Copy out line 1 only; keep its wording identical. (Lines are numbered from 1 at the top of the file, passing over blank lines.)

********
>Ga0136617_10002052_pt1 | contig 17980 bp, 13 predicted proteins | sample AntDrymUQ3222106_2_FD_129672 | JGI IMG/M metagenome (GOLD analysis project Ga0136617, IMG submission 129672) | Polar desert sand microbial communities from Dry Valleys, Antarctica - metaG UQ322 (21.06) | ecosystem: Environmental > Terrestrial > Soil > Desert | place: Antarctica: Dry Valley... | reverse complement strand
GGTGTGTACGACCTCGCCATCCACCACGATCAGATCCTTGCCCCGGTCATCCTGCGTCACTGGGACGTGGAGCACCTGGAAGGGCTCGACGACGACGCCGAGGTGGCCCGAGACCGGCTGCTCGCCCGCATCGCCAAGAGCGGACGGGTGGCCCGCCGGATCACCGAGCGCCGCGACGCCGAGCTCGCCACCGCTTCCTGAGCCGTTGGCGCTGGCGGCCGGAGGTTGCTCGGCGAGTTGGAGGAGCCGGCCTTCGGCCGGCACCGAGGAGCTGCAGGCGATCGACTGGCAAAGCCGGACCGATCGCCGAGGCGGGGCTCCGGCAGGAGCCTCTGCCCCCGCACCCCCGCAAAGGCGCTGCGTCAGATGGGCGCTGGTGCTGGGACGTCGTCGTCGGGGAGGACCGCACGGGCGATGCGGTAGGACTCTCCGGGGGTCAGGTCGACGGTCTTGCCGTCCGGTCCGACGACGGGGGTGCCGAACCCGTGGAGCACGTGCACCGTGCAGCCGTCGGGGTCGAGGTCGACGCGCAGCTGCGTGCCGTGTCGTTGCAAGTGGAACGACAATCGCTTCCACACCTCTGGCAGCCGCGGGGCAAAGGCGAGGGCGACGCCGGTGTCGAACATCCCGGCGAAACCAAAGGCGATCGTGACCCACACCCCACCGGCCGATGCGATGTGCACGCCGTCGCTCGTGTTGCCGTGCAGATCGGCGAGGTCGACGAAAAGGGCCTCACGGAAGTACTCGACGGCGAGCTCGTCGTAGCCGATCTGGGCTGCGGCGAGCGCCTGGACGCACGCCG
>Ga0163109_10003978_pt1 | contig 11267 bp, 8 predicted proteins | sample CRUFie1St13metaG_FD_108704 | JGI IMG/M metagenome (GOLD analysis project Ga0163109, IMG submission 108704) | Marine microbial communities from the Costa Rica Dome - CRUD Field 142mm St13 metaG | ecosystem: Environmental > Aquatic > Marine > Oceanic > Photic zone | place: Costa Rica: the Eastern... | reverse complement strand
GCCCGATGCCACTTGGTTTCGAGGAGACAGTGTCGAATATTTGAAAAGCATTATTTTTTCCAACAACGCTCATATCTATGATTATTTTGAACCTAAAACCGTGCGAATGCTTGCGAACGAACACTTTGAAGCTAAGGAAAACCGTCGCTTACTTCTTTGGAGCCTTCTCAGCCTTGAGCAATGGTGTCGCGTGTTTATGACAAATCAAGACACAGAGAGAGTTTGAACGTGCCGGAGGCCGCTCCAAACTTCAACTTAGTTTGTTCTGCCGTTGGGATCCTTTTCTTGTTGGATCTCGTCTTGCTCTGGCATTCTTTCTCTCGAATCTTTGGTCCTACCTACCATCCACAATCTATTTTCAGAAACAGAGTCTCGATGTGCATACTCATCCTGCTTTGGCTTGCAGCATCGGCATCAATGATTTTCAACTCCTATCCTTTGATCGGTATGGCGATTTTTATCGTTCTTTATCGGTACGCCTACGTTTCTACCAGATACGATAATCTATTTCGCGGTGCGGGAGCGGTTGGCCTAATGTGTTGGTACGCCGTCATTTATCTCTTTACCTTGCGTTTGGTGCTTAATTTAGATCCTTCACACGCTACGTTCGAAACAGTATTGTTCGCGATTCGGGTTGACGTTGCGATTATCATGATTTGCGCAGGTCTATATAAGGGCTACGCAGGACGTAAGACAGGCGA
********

>Ga0136617_10002052_pt1 | contig 17980 bp, 13 predicted proteins | sample AntDrymUQ3222106_2_FD_129672 | JGI IMG/M metagenome (GOLD analysis project Ga0136617, IMG submission 129672) | Polar desert sand microbial communities from Dry Valleys, Antarctica - metaG UQ322 (21.06) | ecosystem: Environmental > Terrestrial > Soil > Desert | place: Antarctica: Dry Valley... | reverse complement strand